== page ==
Gov.-elect Ralph Northam (R) and Lt. Gov.-elect Justin Fairfax greet supporters at an election night rally November 7, 2017 in Fairfax, Virginia.
Photo: Win McNamee (Getty Images)

When the news broke that Virginia Gov. Ralph Northam’s page in his medical school yearbook included a picture of two men—one dressed in a Ku Klux Klan outfit and the other in blackface—it was immediately speculated that the controversy around the picture would force him to resign.

If Northam resigned, his immediate successor would be Lt. Gov. Justin Fairfax. Fairfax would be only the second black governor of Virginia if he ascended to that position, but as soon as the talks of his seemingly imminent promotion began, an accusation of sexual assault from 2004 came up, placing his name in scandal as well.

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To be clear, Fairfax denies the allegations against him.

On Monday, his chief of staff and communications director issued a statement that said “Lt. Governor Fairfax has an outstanding and well-earned reputation for treating people with dignity and respect. He has never assaulted anyone — ever — in any way, shape or form.”

In their denial, Fairfax’s staff said that the woman making the accusation had previously approached the Washington Post with her story shortly before Fairfax was inaugurated and that the Post had “carefully investigated the claim for several months” but that there were “significant red flags and inconsistencies within the allegations” and they could find no one to corroborate the woman’s story.

In setting the record straight, the Post clarified that the woman—now identified as Dr. Vanessa Tyson of Scripps College in California—did approach the paper between November 2017 when Fairfax won his election and January 2018 when he was inaugurated. Tyson told the Post she felt an obligation to speak out.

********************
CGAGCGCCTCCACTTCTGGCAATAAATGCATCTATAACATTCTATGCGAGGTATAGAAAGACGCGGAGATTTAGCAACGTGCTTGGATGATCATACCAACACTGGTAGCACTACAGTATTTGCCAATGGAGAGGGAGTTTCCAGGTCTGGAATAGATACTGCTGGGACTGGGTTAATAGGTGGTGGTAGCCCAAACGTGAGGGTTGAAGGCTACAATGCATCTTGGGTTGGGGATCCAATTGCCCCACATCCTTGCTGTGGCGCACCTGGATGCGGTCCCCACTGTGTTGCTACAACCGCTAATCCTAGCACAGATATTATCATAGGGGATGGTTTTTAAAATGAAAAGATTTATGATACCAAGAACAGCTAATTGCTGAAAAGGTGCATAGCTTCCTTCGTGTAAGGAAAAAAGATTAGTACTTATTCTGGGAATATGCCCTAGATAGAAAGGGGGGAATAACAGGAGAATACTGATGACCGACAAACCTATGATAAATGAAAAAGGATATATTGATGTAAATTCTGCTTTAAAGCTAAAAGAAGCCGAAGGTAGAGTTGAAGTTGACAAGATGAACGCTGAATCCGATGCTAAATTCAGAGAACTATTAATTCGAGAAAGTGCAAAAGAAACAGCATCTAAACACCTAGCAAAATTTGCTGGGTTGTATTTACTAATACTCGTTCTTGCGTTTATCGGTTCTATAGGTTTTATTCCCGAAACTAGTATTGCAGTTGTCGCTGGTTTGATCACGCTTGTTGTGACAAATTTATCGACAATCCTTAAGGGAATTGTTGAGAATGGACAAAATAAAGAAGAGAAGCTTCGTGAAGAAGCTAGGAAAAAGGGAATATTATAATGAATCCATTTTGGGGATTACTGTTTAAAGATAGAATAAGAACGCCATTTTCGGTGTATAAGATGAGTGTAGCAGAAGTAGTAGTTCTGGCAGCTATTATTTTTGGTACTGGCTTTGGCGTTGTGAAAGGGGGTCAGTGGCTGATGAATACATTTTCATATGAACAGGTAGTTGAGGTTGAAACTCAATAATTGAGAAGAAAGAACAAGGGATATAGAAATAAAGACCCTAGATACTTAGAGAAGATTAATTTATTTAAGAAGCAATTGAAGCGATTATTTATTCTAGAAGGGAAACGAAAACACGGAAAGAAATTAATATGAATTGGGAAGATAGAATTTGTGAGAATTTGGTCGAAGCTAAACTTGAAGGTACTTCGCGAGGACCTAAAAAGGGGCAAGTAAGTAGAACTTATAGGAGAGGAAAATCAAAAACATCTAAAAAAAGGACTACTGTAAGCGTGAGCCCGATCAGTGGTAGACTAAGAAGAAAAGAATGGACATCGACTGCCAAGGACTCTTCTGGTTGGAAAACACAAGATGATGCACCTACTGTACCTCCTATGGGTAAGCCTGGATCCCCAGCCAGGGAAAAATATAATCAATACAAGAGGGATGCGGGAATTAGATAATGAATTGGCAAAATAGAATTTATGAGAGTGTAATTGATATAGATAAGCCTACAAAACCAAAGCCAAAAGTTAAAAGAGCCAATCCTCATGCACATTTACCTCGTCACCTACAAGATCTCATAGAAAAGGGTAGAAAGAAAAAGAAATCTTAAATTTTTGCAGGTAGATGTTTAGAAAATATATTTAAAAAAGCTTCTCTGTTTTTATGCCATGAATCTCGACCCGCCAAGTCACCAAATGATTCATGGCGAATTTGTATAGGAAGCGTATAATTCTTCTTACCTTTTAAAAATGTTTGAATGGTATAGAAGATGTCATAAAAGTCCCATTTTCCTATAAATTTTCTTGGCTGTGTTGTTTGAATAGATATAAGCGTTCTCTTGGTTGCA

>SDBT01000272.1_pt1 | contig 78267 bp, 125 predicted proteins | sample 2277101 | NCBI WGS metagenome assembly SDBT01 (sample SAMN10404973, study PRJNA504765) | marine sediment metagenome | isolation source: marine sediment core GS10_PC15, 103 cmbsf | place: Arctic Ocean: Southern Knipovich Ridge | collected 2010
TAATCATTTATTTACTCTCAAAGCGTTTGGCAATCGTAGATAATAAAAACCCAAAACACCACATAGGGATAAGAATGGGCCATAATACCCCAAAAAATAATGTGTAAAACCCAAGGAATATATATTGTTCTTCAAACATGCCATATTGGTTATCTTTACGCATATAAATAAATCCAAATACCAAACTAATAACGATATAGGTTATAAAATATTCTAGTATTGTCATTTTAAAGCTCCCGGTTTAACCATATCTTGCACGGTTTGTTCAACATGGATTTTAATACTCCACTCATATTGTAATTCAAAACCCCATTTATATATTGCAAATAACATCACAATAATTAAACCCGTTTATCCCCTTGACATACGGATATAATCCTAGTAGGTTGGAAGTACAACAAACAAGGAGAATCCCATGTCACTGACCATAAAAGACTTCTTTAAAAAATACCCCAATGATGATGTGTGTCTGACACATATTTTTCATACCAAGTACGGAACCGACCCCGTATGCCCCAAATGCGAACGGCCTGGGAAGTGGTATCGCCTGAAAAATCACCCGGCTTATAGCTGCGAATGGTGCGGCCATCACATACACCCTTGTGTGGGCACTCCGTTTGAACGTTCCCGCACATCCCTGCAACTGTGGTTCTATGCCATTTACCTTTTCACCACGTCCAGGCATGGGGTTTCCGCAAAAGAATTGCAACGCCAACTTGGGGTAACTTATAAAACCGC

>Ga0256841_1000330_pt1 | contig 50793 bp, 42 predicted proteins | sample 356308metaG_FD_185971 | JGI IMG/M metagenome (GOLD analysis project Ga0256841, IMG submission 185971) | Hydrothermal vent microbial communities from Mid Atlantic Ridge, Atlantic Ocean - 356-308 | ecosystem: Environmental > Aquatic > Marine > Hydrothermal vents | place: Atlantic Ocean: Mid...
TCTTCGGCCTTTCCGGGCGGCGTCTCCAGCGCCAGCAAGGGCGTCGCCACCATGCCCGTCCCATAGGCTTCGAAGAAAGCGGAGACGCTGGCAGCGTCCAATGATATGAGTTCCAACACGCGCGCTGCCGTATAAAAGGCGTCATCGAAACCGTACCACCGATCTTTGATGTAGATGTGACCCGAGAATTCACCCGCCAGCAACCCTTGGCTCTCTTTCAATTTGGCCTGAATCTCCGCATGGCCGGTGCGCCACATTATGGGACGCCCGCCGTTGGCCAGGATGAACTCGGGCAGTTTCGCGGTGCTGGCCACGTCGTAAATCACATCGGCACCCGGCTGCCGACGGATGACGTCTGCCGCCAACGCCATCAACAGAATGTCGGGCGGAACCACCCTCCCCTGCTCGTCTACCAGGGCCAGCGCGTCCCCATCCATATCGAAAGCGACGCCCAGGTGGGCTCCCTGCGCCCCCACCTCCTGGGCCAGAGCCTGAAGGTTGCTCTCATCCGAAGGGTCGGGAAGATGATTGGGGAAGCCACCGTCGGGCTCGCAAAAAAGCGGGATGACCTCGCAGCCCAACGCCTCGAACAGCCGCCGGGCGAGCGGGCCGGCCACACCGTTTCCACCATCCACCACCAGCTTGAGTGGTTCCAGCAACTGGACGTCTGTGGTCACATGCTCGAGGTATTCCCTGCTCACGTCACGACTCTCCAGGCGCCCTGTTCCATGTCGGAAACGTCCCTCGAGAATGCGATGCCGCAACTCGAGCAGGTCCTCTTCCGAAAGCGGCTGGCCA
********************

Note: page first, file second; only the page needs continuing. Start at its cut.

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According to the Post, both Fairfax and Tyson agree that they met at the 2004 Democratic National Convention in Boston. They both said they realized they had a mutual friend in common. They both said that Fairfax and Tyson went back to the hotel where Fairfax was staying to pick up some papers from his room.

That is where the two stories diverge. The Post reports Fairfax and Tyson told different versions of what happened in the hotel room that day—a hotel room where no one else was present but the two of them.

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The Post was unable to find anyone to corroborate either version of the story. The Post also reported that what Fairfax’s staff said was incorrect: The Post did not find “significant red flags and inconsistencies within the allegations.”

Fairfax’s people describe the encounter between him and Tyson as consensual.

On Wednesday, Tyson issued a statement of her own that describes the encounter as anything but consensual.

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Be warned: the following account contains a graphic description of sexual assault that may be triggering for some people. It was for me.

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Tyson said the encounter began with consensual kissing that she was not opposed to. Although she was surprised that he kissed her, she said “it was not unwelcome” and acknowledged that she kissed him back.

After the kiss, she said Fairfax took her hand and pulled her toward the bed.

“I was fully clothed in a pantsuit,” she wrote, “and had no intention of taking my clothes off or engaging in sexual activity.”

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She said Fairfax put his hand on the back of her neck and forcefully pushed her head toward his crotch. It was then that she realized “he had unbuckled his belt, unzipped his pants and taken out his penis.”

She said he then forced his penis into her mouth and she tried to move her head away but was unable to due to the way he was holding down her neck. He was much stronger than her.

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Even as she cried and gagged, she said Fairfax forced her to perform oral copulation on him.

“I cannot believe, given my obvious distress, that Mr. Fairfax thought this forced sexual act was consensual,” she wrote.